Charles Dickens

It was natural enough, to go straight from the Market-place, to the House of the Capulets, now degenerated into a most miserable little inn. Noisy vetturini and muddy market-carts were disputing possession of the yard, which was ankle-deep in dirt, with a brood of splashed and bespattered geese; and there was a grim-visaged dog, viciously panting in a doorway, who would certainly have had Romeo by the leg, the moment he put it over the wall, if he had existed and been at large in those times. The orchard fell into other hands, and was parted off many years ago; but there used to be one attached to the house--or at all events there may have, been,--and the hat (Cappello) the ancient cognizance of the family, may still be seen, carved in stone, over the gateway of the yard. The geese, the market-carts, their drivers, and the dog, were somewhat in the way of the story, it must be confessed; and it would have been pleasanter to have found the house empty, and to have been able to walk through the disused rooms. But the hat was unspeakably comfortable; and the place where the garden used to be, hardly less so. Besides, the house is a distrustful, jealous- looking house as one would desire to see, though of a very moderate size. So I was quite satisfied with it, as the veritable mansion of old Capulet, and was correspondingly grateful in my acknowledgments to an extremely unsentimental middle-aged lady, the Padrona of the Hotel, who was lounging on the threshold looking at the geese; and who at least resembled the Capulets in the one particular of being very great indeed in the 'Family' way.

From Juliet's home, to Juliet's tomb, is a transition as natural to the visitor, as to fair Juliet herself, or to the proudest Juliet that ever has taught the torches to burn bright in any time. So, I went off, with a guide, to an old, old garden, once belonging to an old, old convent, I suppose; and being admitted, at a shattered gate, by a bright-eyed woman who was washing clothes, went down some walks where fresh plants and young flowers were prettily growing among fragments of old wall, and ivy-coloured mounds; and was shown a little tank, or water-trough, which the bright-eyed woman--drying her arms upon her 'kerchief, called 'La tomba di Giulietta la sfortunata.' With the best disposition in the world to believe, I could do no more than believe that the bright-eyed woman believed; so I gave her that much credit, and her customary fee in ready money. It was a pleasure, rather than a disappointment, that Juliet's resting-place was forgotten. However consolatory it may have been to Yorick's Ghost, to hear the feet upon the pavement overhead, and, twenty times a day, the repetition of his name, it is better for Juliet to lie out of the track of tourists, and to have no visitors but such as come to graves in spring-rain, and sweet air, and sunshine.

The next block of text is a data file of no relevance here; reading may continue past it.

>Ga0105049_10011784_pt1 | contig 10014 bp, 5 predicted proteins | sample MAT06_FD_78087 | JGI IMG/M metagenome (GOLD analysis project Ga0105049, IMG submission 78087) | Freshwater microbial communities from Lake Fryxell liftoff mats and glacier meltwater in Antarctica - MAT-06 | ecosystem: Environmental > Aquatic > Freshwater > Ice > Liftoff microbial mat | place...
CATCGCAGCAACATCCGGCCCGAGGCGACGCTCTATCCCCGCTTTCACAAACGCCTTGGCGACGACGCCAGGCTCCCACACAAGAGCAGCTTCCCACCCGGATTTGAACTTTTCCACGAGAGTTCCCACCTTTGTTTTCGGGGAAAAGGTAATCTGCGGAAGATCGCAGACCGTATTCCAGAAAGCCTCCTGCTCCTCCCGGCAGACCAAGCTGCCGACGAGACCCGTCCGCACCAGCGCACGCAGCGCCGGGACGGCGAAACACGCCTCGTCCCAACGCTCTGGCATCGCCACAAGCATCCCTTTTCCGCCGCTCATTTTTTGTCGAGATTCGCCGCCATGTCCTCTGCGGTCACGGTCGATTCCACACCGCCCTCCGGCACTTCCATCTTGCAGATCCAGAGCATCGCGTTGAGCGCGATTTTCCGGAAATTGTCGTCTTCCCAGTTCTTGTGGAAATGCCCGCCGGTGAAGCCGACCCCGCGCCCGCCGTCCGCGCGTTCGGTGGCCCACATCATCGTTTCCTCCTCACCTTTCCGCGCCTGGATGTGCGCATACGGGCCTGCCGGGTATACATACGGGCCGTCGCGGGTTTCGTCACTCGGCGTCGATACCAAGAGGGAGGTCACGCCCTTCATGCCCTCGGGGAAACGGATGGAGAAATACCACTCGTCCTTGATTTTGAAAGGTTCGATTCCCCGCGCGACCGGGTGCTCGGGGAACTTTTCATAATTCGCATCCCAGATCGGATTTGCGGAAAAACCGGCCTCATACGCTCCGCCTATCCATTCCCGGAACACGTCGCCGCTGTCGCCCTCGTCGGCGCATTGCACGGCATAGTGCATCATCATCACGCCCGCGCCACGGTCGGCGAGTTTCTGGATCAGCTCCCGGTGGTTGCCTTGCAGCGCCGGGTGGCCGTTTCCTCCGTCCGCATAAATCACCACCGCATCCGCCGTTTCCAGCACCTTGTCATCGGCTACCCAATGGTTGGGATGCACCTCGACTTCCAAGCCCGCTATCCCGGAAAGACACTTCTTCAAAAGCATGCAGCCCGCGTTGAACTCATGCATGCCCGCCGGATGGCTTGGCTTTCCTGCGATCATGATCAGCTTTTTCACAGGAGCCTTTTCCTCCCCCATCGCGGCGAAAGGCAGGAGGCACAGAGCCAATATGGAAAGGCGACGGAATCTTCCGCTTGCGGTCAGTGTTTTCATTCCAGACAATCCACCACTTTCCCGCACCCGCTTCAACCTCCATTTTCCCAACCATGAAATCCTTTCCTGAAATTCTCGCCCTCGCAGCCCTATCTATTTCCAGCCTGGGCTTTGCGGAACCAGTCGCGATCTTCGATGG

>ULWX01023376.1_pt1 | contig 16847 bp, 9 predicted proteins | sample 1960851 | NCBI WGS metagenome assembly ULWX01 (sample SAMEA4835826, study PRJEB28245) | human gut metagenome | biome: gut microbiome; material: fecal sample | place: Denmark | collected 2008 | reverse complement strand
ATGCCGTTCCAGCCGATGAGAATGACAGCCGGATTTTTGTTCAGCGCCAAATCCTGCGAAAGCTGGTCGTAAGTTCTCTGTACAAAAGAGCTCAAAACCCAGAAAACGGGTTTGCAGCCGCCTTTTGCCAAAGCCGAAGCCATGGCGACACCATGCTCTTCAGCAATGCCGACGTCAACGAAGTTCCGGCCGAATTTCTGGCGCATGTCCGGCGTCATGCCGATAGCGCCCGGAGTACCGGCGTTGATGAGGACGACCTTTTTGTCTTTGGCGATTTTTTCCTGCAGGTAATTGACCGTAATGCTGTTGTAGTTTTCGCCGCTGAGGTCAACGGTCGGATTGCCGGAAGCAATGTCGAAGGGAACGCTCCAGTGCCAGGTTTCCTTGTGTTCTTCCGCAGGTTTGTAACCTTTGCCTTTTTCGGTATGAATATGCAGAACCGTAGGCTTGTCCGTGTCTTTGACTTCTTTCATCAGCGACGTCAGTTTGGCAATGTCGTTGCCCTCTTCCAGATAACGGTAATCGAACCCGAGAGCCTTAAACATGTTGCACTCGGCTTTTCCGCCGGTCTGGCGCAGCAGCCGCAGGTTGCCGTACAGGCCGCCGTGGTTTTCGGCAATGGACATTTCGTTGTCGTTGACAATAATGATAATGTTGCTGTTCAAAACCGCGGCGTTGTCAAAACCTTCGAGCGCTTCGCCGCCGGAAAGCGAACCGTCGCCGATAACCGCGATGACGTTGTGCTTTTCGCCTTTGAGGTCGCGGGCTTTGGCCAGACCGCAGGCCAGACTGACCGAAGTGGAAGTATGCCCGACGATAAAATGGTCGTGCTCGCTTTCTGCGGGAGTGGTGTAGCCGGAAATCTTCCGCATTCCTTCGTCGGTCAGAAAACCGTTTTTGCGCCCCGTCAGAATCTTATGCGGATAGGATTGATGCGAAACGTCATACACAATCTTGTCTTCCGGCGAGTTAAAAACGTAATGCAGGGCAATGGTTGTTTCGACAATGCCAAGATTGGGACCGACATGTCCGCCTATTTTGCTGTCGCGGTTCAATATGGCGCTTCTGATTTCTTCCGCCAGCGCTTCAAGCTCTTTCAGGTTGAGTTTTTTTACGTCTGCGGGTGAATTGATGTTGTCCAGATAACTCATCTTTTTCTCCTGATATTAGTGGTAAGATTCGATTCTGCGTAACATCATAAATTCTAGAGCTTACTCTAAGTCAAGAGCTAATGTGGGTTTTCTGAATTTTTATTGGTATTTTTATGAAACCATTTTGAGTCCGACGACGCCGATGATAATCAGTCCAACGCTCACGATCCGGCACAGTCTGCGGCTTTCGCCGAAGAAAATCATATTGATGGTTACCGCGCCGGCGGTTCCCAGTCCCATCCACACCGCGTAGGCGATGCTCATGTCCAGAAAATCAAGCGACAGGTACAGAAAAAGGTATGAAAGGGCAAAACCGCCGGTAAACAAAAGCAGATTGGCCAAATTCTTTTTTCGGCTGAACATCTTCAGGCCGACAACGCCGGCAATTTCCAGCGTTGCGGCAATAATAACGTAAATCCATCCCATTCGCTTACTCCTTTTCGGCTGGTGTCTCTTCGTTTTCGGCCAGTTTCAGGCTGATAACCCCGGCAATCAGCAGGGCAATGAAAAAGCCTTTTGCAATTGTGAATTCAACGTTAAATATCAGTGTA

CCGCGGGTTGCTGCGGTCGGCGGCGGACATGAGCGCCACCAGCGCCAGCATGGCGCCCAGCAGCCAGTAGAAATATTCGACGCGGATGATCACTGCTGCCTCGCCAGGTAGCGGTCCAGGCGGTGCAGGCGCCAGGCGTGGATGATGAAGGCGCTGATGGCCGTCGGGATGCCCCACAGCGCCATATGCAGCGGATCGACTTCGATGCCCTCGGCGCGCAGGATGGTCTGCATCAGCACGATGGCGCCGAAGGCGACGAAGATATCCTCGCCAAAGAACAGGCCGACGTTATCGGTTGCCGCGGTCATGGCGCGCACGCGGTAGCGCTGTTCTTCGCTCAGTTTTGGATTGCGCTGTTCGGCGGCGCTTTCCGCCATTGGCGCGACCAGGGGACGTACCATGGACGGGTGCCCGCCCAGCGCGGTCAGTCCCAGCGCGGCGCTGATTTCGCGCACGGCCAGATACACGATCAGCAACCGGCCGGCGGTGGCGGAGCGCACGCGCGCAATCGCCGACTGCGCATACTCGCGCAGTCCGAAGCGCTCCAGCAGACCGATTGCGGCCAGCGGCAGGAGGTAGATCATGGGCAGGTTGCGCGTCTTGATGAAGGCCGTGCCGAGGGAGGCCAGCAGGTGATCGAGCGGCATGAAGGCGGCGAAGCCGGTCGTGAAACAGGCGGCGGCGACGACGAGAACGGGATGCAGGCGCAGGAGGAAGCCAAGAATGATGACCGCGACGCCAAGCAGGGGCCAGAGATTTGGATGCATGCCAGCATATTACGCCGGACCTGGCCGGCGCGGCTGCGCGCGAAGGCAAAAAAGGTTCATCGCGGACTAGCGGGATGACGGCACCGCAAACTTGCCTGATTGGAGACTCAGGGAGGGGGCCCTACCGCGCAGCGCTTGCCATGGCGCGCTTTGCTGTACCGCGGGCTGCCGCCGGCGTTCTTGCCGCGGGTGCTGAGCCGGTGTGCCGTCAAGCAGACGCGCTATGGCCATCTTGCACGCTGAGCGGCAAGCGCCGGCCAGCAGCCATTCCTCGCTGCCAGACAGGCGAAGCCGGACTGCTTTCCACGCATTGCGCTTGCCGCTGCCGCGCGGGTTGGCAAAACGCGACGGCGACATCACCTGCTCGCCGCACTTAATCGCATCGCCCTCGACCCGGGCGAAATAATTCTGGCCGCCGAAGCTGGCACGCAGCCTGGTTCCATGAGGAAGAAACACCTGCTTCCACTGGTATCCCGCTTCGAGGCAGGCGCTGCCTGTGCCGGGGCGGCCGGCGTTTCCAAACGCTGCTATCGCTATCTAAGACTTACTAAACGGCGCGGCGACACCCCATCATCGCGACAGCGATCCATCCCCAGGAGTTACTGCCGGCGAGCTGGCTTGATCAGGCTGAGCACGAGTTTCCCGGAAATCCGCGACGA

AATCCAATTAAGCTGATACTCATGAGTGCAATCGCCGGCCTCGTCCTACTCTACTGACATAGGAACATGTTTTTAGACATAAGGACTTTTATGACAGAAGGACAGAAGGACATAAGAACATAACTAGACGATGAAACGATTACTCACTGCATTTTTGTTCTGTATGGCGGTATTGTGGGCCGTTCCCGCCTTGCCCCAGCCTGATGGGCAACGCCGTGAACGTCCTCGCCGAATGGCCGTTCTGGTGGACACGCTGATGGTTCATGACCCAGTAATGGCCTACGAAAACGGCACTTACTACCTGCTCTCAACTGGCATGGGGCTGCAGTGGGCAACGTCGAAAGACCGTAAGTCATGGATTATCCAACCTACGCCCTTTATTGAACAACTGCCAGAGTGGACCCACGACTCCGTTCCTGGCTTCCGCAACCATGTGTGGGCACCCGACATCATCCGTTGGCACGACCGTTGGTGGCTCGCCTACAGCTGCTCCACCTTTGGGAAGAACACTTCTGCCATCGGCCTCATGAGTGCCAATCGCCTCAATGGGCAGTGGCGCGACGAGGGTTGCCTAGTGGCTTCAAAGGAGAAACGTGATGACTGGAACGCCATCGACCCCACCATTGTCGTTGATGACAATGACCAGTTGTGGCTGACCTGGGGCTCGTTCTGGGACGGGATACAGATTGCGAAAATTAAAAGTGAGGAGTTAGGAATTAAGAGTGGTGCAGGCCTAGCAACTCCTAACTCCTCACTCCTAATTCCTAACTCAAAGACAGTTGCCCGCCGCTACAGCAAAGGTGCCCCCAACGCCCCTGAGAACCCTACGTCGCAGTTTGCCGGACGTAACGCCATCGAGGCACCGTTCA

Pleasant Verona! With its beautiful old palaces, and charming country in the distance, seen from terrace walks, and stately, balustraded galleries. With its Roman gates, still spanning the fair street, and casting, on the sunlight of to-day, the shade of fifteen hundred years ago. With its marble-fitted churches, lofty towers, rich architecture, and quaint old quiet thoroughfares, where shouts of Montagues and Capulets once resounded,

And made Verona's ancient citizens Cast by their grave, beseeming ornaments, To wield old partizans.

With its fast-rushing river, picturesque old bridge, great castle, waving cypresses, and prospect so delightful, and so cheerful! Pleasant Verona!

In the midst of it, in the Piazza di Bra--a spirit of old time among the familiar realities of the passing hour--is the great Roman Amphitheatre. So well preserved, and carefully maintained, that every row of seats is there, unbroken. Over certain of the arches, the old Roman numerals may yet be seen; and there are corridors, and staircases, and subterranean passages for beasts, and winding ways, above ground and below, as when the fierce thousands hurried in and out, intent upon the bloody shows of the arena.